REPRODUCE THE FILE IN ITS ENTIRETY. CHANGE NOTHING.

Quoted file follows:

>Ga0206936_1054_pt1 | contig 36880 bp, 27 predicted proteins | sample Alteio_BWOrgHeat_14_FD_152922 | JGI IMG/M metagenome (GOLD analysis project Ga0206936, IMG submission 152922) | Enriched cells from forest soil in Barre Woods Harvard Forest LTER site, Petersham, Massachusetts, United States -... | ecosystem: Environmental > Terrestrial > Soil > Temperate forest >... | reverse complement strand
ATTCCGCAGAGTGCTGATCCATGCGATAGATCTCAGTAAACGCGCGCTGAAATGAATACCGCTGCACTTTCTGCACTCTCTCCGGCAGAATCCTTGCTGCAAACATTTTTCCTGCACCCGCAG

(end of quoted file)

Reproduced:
>Ga0206936_1054_pt1 | contig 36880 bp, 27 predicted proteins | sample Alteio_BWOrgHeat_14_FD_152922 | JGI IMG/M metagenome (GOLD analysis project Ga0206936, IMG submission 152922) | Enriched cells from forest soil in Barre Woods Harvard Forest LTER site, Petersham, Massachusetts, United States -... | ecosystem: Environmental > Terrestrial > Soil > Temperate forest >... | reverse complement strand
ATTCCGCAGAGTGCTGATCCATGCGATAGATCTCAGTAAACGCGCGCTGAAATGAATACCGCTGCACTTTCTGCACTCTCTCCGGCAGAATCCTTGCTGCAAACATTTTTCCTGCACCCGCAG